In the Morrisonia section of the Bronx where they grew up, there were many fledgling MCs that got on the mic for Flash in 1976. In fact, according to Mel, “Anyone could get on the mic for Flash back then.” Lovebug Starski has made claims of being the first person to talk on the mic while Flash was cutting. But it is the late Keith Cowboy that many remember as being Flash’s first real MC.
While Cowboy, Lovebug Starski, and others were doing their thing with Flash in the park, the Glover brothers were hard at work preparing to take their neighborhood by storm. “Me and Creole were in the house every day practicing and polishing our routines,” says Mel. “From the very beginning, we did everything together. We used to listen to Kool Herc and them. They used to say things like, ‘And yes, y’all, the sound that you hear…’ They were always saying ‘and yes, y’all.’ We really liked that, so we used it. So we would take that and lengthen it, and say it to the beat. So it would be, ‘A yes, yes, y’all, to the beat, y’all, freak, freak, y’all.’ We went to all of Herc’s parties and studied their shit,” he continues. “We studied their format just like people would later study us; that’s how we studied Herc. There are a bunch of stories out there that say that Creole got on first, and I got on a month or something like that later; no, we got on the mic for Flash at the same time.”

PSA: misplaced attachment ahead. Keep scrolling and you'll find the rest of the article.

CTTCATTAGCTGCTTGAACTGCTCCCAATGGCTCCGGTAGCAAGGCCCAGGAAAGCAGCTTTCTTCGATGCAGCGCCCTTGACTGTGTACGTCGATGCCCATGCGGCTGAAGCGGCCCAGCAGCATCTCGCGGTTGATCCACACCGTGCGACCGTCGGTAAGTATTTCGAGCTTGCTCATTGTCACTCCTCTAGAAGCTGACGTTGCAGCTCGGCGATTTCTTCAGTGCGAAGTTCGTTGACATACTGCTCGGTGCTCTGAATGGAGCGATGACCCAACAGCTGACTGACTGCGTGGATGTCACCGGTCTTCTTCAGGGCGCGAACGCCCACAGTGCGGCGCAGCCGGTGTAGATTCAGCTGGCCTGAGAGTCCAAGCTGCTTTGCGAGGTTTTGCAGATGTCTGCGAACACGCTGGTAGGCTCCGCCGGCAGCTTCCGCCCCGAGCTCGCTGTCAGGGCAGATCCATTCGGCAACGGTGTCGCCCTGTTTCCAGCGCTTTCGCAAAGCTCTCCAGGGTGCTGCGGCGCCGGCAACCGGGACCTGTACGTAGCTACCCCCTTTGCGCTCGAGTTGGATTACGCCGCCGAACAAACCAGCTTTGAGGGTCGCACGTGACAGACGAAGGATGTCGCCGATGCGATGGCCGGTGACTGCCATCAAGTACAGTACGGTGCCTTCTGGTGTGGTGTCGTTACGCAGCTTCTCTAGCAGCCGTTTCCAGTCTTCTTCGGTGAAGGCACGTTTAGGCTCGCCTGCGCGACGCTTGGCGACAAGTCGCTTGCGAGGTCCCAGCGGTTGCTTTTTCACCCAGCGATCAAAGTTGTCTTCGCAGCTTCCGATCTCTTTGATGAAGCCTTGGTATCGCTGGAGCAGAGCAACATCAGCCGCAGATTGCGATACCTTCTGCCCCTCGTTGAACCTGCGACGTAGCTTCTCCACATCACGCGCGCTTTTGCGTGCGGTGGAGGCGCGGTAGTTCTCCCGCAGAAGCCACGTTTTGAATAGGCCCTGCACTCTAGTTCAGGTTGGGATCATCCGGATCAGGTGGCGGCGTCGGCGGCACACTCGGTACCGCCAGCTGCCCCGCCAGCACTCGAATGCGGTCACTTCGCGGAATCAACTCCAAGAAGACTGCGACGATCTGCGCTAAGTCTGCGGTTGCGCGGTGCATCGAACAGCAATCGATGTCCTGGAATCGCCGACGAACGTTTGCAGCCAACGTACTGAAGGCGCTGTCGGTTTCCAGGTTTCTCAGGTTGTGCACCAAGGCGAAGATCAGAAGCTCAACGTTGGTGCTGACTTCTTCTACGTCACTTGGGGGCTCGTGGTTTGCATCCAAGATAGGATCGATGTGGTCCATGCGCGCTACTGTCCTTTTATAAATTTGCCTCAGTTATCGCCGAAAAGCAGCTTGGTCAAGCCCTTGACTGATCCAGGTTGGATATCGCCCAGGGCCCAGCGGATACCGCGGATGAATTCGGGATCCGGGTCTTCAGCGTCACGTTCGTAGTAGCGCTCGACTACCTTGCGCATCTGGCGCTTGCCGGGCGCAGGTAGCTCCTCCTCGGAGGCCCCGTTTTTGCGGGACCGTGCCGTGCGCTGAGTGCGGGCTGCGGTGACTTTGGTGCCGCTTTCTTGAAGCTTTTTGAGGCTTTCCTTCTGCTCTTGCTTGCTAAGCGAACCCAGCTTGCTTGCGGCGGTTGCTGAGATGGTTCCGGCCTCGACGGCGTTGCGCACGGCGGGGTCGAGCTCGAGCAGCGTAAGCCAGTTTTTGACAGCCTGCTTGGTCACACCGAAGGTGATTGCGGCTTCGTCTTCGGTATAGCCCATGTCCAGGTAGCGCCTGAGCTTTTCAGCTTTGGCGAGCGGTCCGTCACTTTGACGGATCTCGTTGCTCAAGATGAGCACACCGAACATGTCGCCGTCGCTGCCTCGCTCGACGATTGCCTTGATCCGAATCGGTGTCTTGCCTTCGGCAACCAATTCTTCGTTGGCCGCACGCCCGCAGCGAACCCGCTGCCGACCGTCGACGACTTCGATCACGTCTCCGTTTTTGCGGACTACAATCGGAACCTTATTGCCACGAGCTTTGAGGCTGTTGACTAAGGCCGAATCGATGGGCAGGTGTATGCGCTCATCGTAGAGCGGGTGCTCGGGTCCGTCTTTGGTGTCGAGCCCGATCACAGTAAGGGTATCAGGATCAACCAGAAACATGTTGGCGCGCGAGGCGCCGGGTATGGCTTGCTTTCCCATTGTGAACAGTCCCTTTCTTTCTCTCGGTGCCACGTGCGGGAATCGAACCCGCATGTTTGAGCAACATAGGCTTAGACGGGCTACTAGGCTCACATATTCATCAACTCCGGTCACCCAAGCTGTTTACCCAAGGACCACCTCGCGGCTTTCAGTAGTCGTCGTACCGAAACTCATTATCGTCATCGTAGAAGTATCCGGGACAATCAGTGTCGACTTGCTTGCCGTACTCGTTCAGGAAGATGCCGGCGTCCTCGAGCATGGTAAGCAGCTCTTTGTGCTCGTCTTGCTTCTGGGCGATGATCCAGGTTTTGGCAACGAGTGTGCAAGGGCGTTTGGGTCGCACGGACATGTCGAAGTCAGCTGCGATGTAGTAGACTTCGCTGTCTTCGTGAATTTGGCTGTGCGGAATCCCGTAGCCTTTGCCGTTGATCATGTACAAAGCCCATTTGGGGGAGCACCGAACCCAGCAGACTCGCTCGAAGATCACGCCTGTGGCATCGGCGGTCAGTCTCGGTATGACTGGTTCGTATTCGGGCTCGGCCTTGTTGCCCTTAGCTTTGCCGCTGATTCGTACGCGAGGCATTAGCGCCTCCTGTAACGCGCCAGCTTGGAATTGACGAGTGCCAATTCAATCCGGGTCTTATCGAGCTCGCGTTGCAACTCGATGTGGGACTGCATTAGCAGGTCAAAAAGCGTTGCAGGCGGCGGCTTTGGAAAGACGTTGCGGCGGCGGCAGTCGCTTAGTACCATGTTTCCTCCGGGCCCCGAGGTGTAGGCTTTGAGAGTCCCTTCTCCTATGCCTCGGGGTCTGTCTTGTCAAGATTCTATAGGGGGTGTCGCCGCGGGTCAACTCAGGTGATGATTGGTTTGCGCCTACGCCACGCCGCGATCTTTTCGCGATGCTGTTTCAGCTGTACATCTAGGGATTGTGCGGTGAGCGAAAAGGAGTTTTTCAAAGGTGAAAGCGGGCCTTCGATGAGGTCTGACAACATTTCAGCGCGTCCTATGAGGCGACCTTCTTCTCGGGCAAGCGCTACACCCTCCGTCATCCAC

From the very first time that Mel saw Coke La Rock and Timmy Tim on the mic, he says that rhyming became an all-consuming obsession for him. “I knew from that very first time I held the mic that this is what I should be doing,” he tells me. He said as much on his very first record, “Superrappin’ ”:
Ever since I talked at my very first party,
I felt I could make myself somebody.
It was somethin’ in my heart from the very start,
I could see myself at the top of the charts,
Rappin’ on the mic, making cold, cold cash,
With a jock spinnin’ for me called DJ Flash.
Signing autographs, for the young and old,
Wearing big-time silver and solid gold.
My name on the radio,
And in the magazines.
My picture on a TV screen.
No one would’ve guessed back then that all of that would come to pass. It can be argued that Mel’s competitiveness, ego, and raw determination were key ingredients in putting the band at the top of the heap. Everyone interviewed for this article agrees that Mel was far more competitive than the rest of the group. To this day, he believes that not only can he body slam any opponent in a wrestling ring but can still defeat any MC out there as well.
Many rappers over the age of thirty-five consistently cite Melle Mel as a prime influence. Rappers as diverse as Kid ’N Play, Big Daddy Kane, Hammer, Busta Rhymes, Too Short, Rakim, and Kool G Rap have all praised his name over the past two and a half decades. His lyrical prowess is unmatched with songs like “World War III,” “Step Off,” “Beat Street Breakdown,” “King of the Street,” “New York, New York,” “The Truth,” and “Survival.” He stood out in an exceptionally talented group.
Nowadays, it’s a hard task to get the band that changed rap music to reunite. So much has happened over the years: drug abuse, breakups, fights over money, lawsuits, envy, bitter feelings for not being properly credited, and death. But before the group was full of animosity, before the records and movies, Grammy Awards, world tours, long nights with strings of groupies, and critical acclaim, in his heart, Melle Mel was Flash’s biggest fan.
“Ladies and gentlemen, the sound that you hear is a def to your ear. Ya have no fear, ’cause Flash is here. The disco dream of the mean machine, the Darth Vader of the slide fader, no man in the world cuts straighter or greater than New York’s number-one cut creator.” That’s how Melle Mel would open many a show with Flash back in the day.